Cooper's presentation displayed a variety of different business models and balanced scorecards, subtly demonstrating how the web-based Pilot Software tools could cater for almost any requirement within the performance management cycle. The software is available as a selection of modules, which could be matched to users' requirements. The reason for this approach, he said, was because companies approached strategy and KPIs from different places.

    "Just because you don't have the numbers now, that doesn't mean you have to wait. You can get the strategy process started now." One example he showed involved more than 90 people in trying to pull together 400 metrics. "Sometimes the monthly executive dashboard took them six weeks to produce," he said. "It's an incremental process - you don't have to do everything at once."

    He also recommended, like Pickering and Merchant, testing the KPI approach within a smaller, receptive business unit.

    True life tales from Richard Murphy
    For the seminar finale, Richard Murphy recounted how he had used KPIs in his working life.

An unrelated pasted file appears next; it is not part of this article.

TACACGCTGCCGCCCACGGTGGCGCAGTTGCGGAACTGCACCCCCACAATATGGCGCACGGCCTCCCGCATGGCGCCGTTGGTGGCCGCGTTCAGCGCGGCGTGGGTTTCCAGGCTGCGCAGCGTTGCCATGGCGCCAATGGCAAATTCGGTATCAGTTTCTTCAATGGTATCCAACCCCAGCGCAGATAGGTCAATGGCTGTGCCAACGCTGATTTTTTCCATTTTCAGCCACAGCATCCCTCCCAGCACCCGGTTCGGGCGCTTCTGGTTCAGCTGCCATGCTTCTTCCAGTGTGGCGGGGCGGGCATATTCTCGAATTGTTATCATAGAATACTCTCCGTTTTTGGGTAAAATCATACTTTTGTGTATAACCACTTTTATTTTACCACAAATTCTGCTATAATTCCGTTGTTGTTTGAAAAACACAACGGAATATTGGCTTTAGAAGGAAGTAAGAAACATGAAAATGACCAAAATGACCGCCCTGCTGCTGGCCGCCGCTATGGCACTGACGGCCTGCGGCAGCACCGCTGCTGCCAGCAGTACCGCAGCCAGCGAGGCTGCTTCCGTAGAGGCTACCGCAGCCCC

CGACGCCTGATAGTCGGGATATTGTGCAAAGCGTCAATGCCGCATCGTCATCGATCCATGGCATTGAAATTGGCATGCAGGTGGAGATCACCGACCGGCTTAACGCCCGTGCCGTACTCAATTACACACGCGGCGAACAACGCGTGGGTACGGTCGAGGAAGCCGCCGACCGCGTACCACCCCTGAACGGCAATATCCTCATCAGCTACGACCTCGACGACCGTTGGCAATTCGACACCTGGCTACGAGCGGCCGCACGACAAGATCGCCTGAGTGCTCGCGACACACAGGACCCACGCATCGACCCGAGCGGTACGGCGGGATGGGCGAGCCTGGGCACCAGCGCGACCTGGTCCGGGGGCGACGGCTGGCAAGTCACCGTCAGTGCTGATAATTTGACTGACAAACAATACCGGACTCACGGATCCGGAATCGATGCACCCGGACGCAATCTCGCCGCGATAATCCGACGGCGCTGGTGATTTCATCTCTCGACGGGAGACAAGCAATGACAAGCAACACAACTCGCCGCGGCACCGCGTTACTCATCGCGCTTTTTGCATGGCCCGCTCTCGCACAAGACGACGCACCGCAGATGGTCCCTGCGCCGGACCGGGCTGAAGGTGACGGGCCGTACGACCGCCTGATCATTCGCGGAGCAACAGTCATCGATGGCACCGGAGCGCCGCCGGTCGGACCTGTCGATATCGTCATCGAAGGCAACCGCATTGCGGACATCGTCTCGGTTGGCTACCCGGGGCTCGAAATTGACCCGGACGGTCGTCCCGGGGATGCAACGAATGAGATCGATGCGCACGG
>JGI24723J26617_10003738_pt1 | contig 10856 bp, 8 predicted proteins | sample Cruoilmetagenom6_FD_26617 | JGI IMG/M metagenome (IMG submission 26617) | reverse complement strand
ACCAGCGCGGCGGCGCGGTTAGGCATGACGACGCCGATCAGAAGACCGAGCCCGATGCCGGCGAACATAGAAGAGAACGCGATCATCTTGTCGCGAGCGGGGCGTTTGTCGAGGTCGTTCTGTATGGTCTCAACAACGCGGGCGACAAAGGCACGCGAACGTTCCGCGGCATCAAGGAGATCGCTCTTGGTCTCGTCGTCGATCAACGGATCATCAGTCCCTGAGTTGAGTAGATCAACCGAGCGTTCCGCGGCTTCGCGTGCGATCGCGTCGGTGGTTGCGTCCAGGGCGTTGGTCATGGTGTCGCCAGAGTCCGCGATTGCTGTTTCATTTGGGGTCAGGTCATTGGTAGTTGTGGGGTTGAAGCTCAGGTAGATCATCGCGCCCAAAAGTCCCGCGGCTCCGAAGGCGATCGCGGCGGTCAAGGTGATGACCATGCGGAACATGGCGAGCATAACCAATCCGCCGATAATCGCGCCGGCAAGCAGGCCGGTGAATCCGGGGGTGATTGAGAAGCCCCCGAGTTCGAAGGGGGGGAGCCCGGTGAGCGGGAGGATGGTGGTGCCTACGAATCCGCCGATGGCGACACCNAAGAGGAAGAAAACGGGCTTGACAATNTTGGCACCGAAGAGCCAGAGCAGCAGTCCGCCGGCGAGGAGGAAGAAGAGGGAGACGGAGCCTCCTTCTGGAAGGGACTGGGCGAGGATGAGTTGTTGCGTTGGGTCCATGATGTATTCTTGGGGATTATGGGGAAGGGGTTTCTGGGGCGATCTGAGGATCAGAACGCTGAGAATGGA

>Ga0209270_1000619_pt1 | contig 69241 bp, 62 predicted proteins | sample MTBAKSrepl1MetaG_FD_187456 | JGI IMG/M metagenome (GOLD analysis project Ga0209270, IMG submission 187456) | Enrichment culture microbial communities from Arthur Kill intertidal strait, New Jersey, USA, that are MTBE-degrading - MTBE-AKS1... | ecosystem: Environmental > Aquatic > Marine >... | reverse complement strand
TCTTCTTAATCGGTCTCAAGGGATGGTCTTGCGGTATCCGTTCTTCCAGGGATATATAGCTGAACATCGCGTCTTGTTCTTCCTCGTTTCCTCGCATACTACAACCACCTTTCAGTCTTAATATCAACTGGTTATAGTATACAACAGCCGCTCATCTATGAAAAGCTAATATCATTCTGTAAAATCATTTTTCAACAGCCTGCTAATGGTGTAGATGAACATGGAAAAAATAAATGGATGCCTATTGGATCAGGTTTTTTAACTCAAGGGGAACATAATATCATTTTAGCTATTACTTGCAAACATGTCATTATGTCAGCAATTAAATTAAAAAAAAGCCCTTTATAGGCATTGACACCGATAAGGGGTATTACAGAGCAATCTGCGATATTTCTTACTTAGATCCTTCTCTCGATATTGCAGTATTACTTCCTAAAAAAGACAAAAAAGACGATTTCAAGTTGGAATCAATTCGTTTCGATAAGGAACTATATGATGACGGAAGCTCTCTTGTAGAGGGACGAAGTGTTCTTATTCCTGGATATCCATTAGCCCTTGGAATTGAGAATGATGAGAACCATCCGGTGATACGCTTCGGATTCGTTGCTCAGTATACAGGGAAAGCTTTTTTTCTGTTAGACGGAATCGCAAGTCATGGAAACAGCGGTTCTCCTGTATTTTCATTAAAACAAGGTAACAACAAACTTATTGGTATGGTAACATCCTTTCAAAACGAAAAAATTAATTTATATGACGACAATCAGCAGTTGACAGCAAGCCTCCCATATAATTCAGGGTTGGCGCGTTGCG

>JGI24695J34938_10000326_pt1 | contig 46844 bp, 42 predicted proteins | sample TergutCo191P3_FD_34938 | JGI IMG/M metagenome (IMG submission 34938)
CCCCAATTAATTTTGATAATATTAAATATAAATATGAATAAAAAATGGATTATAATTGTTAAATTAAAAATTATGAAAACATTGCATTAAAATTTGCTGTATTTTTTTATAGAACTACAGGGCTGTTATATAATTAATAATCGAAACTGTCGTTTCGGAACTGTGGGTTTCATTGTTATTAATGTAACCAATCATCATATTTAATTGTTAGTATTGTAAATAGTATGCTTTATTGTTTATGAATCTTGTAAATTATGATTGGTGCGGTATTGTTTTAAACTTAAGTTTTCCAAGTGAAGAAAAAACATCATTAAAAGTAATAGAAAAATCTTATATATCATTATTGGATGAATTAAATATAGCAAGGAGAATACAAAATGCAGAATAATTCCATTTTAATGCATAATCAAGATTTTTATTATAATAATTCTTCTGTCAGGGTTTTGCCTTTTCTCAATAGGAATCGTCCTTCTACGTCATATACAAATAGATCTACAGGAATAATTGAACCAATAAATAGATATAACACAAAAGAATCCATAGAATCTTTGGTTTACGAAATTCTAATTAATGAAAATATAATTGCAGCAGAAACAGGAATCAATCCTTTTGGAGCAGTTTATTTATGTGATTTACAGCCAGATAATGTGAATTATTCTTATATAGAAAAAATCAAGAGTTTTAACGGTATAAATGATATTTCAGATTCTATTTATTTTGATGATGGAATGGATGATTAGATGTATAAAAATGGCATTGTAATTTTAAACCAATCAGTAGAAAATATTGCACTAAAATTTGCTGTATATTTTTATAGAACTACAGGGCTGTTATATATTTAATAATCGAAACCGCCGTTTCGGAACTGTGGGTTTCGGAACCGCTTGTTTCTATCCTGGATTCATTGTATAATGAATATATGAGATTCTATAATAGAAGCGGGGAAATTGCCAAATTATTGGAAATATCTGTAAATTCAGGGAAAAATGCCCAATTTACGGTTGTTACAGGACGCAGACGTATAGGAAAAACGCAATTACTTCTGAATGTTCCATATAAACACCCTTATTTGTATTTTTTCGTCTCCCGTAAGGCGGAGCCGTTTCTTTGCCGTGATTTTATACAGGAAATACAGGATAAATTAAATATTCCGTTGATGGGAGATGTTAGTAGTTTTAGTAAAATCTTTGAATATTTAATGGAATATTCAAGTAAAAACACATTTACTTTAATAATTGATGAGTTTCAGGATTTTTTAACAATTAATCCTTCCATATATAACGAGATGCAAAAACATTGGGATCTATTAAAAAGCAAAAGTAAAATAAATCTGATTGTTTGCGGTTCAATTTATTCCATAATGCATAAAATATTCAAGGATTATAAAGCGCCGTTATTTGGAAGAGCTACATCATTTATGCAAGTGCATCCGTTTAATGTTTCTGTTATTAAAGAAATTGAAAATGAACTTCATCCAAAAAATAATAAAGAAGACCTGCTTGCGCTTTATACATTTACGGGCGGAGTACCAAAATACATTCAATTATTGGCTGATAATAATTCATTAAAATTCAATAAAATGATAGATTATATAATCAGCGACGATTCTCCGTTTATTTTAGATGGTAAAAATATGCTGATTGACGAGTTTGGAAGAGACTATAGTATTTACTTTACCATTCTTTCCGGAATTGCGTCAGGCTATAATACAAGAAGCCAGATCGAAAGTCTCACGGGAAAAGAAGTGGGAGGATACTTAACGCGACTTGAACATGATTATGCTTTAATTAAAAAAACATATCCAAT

"If KPIs aren't about what the business is about, they're a waste of time," he told the audience.

    "You need to check that your objectives aren't woolly. 'Maximising profit' is an absolutely useless objective to set. Profit is a residual number. You can control sales and control costs, but you can't control profit, which is the number that falls out at the bottom when you subtract one from the other.

    Murphy is probably best known as the former senior partner of south-west London accountants Murphy Deeks Nolan, which he and his partners sold several years ago. But Murphy has also had a career in commerce, for example when he found himself appointed the finance director of the European distributor for Trivial Pursuit at the age of 27.

    The firm's main problem was the four-fold gameboard, which no one in Europe could manufacture to start with. After jetting in thousands and thousands of boards in the first year, the firm set up its own plant.